March 23, 2015 - 1:44am EST by
2015 2016
Price: 2.57 EPS 0 0
Shares Out. (in M): 10 P/E 0 0
Market Cap (in $M): 26 P/FCF 0 0
Net Debt (in $M): -9 EBIT 0 0
TEV ($): 17 TEV/EBIT 0 0

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  • Nano Cap
  • Patents
  • Litigation
  • NOLs
  • Insider Ownership


There have been some requests for event-driven ideas, so here is the first of a pair of ideas with catalysts that should play out in the next 6 months or so.


I’ll start this idea with the caveat that this both a microcap and in the dreaded NPE space. Still, while it lacks the 10x upside of a CRDS, I think the downside here is relatively limited as much of the value lies in trials scheduled for 2015, and in November 2014 they agreed to a large settlement from AT&T in the first case from their litigation against the cell carriers – the gross proceeds of $27.5mm were larger than the current market cap of the company. Proceeds from this case and future cases will be reduced by earnouts and litigation expenses, but I think this indicates that upcoming similar trials against Verizon and the other carriers create a meaningful margin of safety.



I think there is 50% near-term upside from here in a base case, and if management projections are to be believed, cash flow over the next three years alone plus net cash on hand should be equivalent to 2.5x the current stock price.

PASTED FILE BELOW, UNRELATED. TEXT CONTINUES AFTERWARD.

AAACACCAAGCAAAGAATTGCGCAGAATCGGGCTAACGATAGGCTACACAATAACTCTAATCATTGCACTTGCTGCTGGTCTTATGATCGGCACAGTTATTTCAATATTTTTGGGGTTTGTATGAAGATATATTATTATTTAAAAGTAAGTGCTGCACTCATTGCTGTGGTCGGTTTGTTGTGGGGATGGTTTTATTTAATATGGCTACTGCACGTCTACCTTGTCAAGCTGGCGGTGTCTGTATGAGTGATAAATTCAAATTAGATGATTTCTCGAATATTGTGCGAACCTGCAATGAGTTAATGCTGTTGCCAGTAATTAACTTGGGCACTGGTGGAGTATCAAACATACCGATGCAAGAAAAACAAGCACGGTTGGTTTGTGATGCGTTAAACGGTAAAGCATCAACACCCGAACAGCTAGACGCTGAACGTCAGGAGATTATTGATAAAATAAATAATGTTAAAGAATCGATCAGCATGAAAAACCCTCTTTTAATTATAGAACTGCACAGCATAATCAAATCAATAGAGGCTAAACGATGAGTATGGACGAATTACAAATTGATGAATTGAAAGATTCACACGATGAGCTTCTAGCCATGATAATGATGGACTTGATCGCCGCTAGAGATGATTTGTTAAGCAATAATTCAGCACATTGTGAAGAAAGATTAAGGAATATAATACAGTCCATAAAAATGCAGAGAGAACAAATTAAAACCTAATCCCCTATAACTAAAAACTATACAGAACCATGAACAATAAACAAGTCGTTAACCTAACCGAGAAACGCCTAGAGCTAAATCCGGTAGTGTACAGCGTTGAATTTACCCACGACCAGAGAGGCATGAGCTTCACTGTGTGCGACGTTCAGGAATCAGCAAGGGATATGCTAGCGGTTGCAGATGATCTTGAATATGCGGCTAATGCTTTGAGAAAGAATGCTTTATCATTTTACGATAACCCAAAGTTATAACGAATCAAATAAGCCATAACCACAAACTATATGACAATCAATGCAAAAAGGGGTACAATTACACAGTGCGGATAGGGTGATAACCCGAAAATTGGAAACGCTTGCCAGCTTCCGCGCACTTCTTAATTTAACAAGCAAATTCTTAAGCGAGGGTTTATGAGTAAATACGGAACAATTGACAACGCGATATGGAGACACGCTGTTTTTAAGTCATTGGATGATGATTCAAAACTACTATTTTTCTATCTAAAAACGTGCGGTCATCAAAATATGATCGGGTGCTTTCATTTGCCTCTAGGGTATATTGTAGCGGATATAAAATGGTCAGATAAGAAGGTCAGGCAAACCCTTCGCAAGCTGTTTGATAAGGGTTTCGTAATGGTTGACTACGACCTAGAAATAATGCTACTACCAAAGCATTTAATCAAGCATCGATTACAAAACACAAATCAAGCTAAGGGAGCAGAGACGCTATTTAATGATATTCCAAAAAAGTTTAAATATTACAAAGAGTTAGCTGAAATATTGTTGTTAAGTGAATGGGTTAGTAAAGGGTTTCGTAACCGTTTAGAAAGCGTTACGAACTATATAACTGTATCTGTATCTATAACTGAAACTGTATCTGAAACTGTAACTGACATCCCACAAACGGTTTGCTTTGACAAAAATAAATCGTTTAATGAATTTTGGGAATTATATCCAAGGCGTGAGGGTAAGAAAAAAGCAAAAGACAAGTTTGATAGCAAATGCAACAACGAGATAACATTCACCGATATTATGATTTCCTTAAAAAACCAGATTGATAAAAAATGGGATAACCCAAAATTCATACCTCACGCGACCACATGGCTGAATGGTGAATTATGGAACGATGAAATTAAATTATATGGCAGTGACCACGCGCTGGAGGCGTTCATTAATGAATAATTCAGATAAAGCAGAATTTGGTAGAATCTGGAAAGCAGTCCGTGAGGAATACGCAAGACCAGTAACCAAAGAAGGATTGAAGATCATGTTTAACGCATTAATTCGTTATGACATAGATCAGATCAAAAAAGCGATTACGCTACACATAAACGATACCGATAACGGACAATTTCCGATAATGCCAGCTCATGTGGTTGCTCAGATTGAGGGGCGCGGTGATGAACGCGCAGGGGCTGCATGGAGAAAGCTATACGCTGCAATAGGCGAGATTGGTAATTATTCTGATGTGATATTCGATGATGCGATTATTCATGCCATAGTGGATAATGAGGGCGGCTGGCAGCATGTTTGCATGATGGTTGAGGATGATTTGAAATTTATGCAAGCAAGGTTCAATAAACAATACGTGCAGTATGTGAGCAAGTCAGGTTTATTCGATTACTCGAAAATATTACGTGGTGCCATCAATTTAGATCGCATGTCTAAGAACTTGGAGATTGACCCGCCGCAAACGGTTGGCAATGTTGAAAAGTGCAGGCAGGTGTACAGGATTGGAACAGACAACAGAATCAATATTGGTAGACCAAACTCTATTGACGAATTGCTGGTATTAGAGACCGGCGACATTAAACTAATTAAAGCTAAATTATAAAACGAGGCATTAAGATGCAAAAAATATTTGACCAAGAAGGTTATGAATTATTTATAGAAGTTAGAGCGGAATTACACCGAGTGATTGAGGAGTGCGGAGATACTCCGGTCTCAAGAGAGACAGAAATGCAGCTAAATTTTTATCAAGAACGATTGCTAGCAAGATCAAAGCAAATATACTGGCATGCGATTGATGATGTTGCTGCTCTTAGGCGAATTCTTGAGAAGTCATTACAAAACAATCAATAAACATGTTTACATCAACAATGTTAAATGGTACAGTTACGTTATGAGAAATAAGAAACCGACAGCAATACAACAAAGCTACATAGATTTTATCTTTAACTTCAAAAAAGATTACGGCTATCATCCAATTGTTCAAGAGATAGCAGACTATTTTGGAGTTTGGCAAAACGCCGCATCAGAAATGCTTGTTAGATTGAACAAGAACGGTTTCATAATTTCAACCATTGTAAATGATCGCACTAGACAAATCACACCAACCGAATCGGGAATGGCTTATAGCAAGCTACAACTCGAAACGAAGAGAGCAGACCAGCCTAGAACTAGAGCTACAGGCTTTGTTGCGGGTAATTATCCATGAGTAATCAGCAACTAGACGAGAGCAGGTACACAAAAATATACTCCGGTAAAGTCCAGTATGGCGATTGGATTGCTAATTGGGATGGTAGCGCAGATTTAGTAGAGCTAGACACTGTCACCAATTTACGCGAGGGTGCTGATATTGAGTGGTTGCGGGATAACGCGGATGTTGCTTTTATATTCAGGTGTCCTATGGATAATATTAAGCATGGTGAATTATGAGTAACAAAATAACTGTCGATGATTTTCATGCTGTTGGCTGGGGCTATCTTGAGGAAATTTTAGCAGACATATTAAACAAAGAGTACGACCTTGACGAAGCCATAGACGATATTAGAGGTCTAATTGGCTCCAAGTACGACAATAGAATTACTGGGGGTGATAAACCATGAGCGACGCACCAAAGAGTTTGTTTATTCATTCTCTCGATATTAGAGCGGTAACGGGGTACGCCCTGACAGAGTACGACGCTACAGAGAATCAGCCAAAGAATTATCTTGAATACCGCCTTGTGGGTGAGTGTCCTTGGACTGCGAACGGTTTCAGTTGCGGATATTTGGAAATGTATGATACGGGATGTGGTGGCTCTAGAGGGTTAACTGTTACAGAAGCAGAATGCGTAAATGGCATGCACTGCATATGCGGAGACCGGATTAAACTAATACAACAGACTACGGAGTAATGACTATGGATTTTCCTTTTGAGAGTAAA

Clancy wrote this up when it was a shell in August 2014. The company was formerly known as Insweb, and they sold that business in December 2011 while retaining some patents which they believed had value, a $145mm NOL, and $30mm of cash. They attempted to extract value from these patents without success (so far).



In November 2014, PTNT agreed to acquire Prism Technologies, an NPE. Prism began life as a security software company in the 1990s, but transitioned to monetizing the patents they had accumulated.



Prism owns 51 patents and has had a fair amount of success in extracting value from their portfolio. From 2012-2014, they extracted over $75mm in gross proceeds from licensing their technology to major companies such as Microsoft and Bank of America.


In the deal, Prism received 35% of the combined company, $16.5mm of cash, and an earnout that allows them to receive 70% of net proceeds from in-progress litigation in excess of $16.5mm, up to $49.5mm. This was a tax-driven structure, as PTNT owners had to retain majority ownership to protect the NOLs.



After the deal was announced, they bought back over 10% of the company at $3.00 a share from shareholders who wanted to cash out. In the future, I expect management to be willing to return cash to shareholders as they receive proceeds from settlements.



The deal was approved by shareholders last week, and should close shortly. After the deal closes, PTNT will have just over 10 million shares outstanding and $8.8mm in cash ($0.88 per share).


After the deal, insiders and management will own approximately 30% of the company, so our interests are aligned nicely.  I expect that once the deal closes (and management stock options have been struck), the company will be more aggressive about communicating their story.




Pending Litigation



To value the company, I look mostly at pending litigation as well as at management projections. Most pending litigation is around patents they’ve monetized successfully in the past, which gives me more confidence that there is some downside protection.